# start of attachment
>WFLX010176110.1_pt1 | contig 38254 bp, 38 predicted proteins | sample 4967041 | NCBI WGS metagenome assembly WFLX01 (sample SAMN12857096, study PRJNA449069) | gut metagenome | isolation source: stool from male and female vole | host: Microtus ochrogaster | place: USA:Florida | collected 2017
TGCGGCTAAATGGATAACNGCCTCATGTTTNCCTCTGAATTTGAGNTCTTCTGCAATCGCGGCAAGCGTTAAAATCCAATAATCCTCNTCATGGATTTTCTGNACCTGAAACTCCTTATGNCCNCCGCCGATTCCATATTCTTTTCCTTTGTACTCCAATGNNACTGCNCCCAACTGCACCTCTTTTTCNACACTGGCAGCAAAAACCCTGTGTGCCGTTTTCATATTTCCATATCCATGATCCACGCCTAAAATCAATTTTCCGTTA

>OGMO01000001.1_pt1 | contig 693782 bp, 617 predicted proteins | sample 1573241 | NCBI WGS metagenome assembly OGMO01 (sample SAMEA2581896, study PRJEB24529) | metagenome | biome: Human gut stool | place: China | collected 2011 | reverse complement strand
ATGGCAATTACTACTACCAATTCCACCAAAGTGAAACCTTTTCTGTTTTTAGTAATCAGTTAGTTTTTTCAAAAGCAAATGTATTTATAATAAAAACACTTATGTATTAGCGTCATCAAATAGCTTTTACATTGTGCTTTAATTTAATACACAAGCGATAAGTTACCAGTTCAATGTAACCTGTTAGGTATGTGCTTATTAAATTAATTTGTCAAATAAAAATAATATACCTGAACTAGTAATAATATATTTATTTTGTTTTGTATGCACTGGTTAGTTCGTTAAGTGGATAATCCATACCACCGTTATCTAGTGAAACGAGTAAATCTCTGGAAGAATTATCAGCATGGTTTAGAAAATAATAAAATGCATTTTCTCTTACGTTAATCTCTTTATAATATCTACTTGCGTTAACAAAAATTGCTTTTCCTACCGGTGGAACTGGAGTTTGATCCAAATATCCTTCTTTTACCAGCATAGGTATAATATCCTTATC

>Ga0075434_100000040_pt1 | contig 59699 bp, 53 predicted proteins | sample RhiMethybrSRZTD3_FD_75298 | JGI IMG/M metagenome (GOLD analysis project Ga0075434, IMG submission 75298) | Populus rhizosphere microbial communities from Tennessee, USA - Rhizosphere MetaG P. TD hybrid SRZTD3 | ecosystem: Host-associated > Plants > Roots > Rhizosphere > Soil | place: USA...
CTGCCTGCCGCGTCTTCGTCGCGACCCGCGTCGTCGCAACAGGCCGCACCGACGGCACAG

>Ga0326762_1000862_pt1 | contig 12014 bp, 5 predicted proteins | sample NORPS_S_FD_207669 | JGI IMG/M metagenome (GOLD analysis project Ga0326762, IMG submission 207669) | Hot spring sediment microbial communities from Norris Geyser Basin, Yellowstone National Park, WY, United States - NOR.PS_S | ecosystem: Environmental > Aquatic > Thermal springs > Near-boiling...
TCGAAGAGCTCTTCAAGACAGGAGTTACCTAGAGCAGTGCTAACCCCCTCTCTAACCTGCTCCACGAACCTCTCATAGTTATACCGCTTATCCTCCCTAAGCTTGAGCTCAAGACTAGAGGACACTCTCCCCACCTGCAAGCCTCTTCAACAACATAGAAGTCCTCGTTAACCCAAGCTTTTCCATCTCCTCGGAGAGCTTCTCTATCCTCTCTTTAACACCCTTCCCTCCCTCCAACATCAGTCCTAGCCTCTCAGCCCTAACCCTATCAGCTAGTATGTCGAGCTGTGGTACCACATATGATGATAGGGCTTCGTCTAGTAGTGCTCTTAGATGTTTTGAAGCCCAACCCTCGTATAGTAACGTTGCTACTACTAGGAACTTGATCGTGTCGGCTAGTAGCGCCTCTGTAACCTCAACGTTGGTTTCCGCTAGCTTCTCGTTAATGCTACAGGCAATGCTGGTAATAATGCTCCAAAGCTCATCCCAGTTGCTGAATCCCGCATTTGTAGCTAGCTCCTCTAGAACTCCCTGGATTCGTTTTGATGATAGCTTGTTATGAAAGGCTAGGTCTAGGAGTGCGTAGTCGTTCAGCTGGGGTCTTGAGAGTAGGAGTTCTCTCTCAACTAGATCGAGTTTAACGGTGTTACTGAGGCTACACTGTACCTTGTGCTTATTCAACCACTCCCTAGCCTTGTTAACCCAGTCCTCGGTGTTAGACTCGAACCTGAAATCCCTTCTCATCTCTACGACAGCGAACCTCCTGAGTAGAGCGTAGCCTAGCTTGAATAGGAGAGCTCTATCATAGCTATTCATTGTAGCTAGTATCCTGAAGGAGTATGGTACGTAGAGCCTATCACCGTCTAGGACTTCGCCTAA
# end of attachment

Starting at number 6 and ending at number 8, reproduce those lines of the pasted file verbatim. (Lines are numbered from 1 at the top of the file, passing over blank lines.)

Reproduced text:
CTGCCTGCCGCGTCTTCGTCGCGACCCGCGTCGTCGCAACAGGCCGCACCGACGGCACAG

>Ga0326762_1000862_pt1 | contig 12014 bp, 5 predicted proteins | sample NORPS_S_FD_207669 | JGI IMG/M metagenome (GOLD analysis project Ga0326762, IMG submission 207669) | Hot spring sediment microbial communities from Norris Geyser Basin, Yellowstone National Park, WY, United States - NOR.PS_S | ecosystem: Environmental > Aquatic > Thermal springs > Near-boiling...
TCGAAGAGCTCTTCAAGACAGGAGTTACCTAGAGCAGTGCTAACCCCCTCTCTAACCTGCTCCACGAACCTCTCATAGTTATACCGCTTATCCTCCCTAAGCTTGAGCTCAAGACTAGAGGACACTCTCCCCACCTGCAAGCCTCTTCAACAACATAGAAGTCCTCGTTAACCCAAGCTTTTCCATCTCCTCGGAGAGCTTCTCTATCCTCTCTTTAACACCCTTCCCTCCCTCCAACATCAGTCCTAGCCTCTCAGCCCTAACCCTATCAGCTAGTATGTCGAGCTGTGGTACCACATATGATGATAGGGCTTCGTCTAGTAGTGCTCTTAGATGTTTTGAAGCCCAACCCTCGTATAGTAACGTTGCTACTACTAGGAACTTGATCGTGTCGGCTAGTAGCGCCTCTGTAACCTCAACGTTGGTTTCCGCTAGCTTCTCGTTAATGCTACAGGCAATGCTGGTAATAATGCTCCAAAGCTCATCCCAGTTGCTGAATCCCGCATTTGTAGCTAGCTCCTCTAGAACTCCCTGGATTCGTTTTGATGATAGCTTGTTATGAAAGGCTAGGTCTAGGAGTGCGTAGTCGTTCAGCTGGGGTCTTGAGAGTAGGAGTTCTCTCTCAACTAGATCGAGTTTAACGGTGTTACTGAGGCTACACTGTACCTTGTGCTTATTCAACCACTCCCTAGCCTTGTTAACCCAGTCCTCGGTGTTAGACTCGAACCTGAAATCCCTTCTCATCTCTACGACAGCGAACCTCCTGAGTAGAGCGTAGCCTAGCTTGAATAGGAGAGCTCTATCATAGCTATTCATTGTAGCTAGTATCCTGAAGGAGTATGGTACGTAGAGCCTATCACCGTCTAGGACTTCGCCTAA